What are special educational needs?
If your child has more difficulties than most children their age with schoolwork, communication or behaviour, plenty of help and advice is at hand from special educational needs specialists, teachers and voluntary organisations.
What 'special educational needs' means
The term 'special educational needs' (SEN) has a legal definition, referring to children who have learning difficulties or disabilities that make it harder for them to learn or access education than most children of the same age.
Many children will have SEN of some kind at some time during their education. Help will usually be provided in their ordinary, mainstream early education setting or school, sometimes with the help of outside specialists.
If your child has special educational needs, they may need extra help in a range of areas, for example:
- reading, writing, number work or understanding information
- expressing themselves or understanding what others are saying
- making friends or relating to adults
- behaving properly in school
- organising themselves
- some kind of sensory or physical needs which may affect them in school
Your child's progress at school
Children make progress at different rates and have different ways in which they learn best. When planning lessons based around the National Curriculum, your child's teacher will take account of this by looking carefully at how they organise their lessons, classroom, books and materials.
The teacher will then choose suitable ways to help your child learn from a range of activities (often described as 'differentiating the curriculum').
If your child is making slower progress or having particular difficulties in one area, they may be given extra help or different lessons to help them succeed.
Just because your child is making slower progress than you expected or the teachers are providing different support, help or activities in class, this doesn't necessarily mean that your child has SEN.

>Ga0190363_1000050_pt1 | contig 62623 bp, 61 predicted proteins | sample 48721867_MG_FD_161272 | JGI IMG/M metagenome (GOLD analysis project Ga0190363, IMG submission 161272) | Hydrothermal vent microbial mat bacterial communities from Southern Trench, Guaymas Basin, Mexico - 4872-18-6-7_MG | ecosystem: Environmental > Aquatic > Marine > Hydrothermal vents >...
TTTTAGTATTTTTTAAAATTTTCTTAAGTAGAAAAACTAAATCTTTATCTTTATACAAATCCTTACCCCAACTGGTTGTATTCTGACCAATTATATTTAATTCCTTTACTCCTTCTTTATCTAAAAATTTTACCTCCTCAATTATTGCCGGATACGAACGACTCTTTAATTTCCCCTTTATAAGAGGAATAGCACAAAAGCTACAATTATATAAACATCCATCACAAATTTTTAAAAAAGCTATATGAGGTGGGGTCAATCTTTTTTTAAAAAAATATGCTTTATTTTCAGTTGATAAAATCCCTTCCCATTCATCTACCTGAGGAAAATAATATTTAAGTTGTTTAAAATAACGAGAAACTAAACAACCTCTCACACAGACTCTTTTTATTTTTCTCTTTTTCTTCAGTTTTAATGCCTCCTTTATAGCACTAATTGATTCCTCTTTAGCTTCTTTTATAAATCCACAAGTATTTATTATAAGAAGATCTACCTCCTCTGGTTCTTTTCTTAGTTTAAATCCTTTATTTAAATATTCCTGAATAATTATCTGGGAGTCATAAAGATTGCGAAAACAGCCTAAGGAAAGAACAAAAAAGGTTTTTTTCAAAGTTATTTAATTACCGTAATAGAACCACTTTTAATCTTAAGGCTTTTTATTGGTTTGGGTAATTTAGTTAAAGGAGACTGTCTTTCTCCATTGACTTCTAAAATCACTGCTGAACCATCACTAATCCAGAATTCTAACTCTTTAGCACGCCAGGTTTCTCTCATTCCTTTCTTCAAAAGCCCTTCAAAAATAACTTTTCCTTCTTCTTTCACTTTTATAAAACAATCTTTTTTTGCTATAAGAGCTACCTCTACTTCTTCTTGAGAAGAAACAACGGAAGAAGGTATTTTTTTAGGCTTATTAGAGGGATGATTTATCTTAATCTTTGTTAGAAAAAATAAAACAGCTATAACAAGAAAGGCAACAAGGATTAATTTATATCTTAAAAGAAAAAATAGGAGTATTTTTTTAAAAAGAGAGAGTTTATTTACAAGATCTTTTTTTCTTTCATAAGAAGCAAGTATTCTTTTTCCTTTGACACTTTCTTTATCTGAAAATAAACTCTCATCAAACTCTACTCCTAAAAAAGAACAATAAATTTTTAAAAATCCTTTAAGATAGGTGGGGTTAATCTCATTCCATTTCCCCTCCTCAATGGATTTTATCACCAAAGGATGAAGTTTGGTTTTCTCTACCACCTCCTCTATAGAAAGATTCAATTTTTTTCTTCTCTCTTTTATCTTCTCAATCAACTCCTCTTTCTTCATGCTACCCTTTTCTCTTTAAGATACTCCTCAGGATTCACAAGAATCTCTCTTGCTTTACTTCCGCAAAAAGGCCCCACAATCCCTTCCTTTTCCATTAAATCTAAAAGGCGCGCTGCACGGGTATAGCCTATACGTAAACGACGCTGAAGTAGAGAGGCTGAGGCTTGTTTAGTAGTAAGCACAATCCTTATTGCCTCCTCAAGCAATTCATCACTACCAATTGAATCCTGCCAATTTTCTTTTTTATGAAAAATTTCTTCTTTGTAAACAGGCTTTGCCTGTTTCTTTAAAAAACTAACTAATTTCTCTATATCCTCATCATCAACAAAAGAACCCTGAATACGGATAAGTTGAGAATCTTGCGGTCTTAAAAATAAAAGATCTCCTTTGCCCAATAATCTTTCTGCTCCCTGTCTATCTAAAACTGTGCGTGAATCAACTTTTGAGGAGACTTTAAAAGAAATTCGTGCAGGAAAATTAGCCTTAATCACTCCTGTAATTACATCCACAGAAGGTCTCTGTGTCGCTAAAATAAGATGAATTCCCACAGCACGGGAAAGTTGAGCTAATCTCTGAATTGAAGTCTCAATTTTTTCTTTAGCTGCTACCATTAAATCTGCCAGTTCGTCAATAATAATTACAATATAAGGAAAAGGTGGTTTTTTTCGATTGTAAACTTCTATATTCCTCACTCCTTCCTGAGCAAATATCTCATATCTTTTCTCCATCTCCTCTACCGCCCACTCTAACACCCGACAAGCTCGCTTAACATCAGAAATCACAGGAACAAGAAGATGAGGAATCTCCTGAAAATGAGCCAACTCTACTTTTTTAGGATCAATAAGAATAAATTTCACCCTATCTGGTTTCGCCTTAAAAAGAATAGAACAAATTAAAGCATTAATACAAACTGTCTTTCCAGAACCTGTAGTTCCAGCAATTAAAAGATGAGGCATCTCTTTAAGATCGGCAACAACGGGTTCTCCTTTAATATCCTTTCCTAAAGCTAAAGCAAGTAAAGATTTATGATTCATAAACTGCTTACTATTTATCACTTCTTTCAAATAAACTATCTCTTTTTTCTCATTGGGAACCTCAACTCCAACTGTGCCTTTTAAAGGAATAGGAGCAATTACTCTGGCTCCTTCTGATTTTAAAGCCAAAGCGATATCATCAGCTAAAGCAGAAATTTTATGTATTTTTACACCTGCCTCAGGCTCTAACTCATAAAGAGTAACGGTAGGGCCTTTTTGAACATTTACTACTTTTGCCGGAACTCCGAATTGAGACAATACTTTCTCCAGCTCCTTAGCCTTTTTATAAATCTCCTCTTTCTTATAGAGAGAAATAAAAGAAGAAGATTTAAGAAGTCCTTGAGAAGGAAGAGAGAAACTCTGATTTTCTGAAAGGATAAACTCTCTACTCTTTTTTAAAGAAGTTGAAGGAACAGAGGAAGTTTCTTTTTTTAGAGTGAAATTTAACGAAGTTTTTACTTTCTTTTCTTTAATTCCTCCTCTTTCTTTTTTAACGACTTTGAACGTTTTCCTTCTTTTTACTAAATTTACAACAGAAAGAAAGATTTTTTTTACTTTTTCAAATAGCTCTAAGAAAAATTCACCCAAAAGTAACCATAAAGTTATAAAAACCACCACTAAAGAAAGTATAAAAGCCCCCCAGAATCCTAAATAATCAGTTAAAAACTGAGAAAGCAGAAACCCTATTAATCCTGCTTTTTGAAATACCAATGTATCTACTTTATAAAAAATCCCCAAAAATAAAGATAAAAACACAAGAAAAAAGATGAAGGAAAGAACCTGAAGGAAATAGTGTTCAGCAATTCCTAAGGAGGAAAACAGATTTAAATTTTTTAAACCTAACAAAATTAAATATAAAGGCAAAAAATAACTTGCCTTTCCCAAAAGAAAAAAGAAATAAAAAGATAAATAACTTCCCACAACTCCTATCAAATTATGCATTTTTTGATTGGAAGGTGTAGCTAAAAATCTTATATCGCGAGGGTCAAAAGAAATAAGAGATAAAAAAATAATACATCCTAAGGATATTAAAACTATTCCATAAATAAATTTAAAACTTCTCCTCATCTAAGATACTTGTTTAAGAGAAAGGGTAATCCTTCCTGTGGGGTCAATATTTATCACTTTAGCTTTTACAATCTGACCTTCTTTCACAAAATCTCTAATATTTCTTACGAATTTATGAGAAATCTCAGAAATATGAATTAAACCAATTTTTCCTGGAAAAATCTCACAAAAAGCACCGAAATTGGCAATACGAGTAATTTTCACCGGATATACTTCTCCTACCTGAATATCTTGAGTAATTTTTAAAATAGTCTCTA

Getting help for your child
Your child's early years are a very important time for their physical, emotional, intellectual and social development. When the health visitor or doctor makes a routine check, they might suggest that there could be a problem. If you have any worries of your own, you should ask for advice straightaway.
You should first go to your child's class teacher, the SENCO (the person in the school or preschool who is responsible for coordinating help for children with special educational needs) or the headteacher.
You could ask them if:
- the school thinks your child is having difficulties and/or has SEN
- your child is able to work at the same level as children of the same age
- your child is already getting extra help
- you can help your child
If your child's school agrees that he or she has SEN in some areas, they will adopt a step-by-step approach to meeting these needs.
- Special educational needs: a step-by-step approach
- Identifying special educational needs in under fives
- Getting help for special educational needs in under fives
Special educational needs: basic principles
There are a number of basic principles that all those involved in your child's education will consider. When talking to your child's teachers, there are some basic points to bear in mind:
- if your child has SEN their needs should be met and they should receive a broad, well-balanced and relevant education
- your views should always be taken into account and the wishes of your child should be listened to
- your child's needs will usually be met in a mainstream school, sometimes with the help of outside specialists
- you should be consulted on all the decisions that affect your child
- you have a vital role to play in your child's education
If your child has SEN, there are also a number of organisations that will be of help.
- Support for special educational needs: parent partnership services and other organisations
More useful links
- Caring for a disabled child (caring for someone section)
- Accessible technology products (disabled people section)
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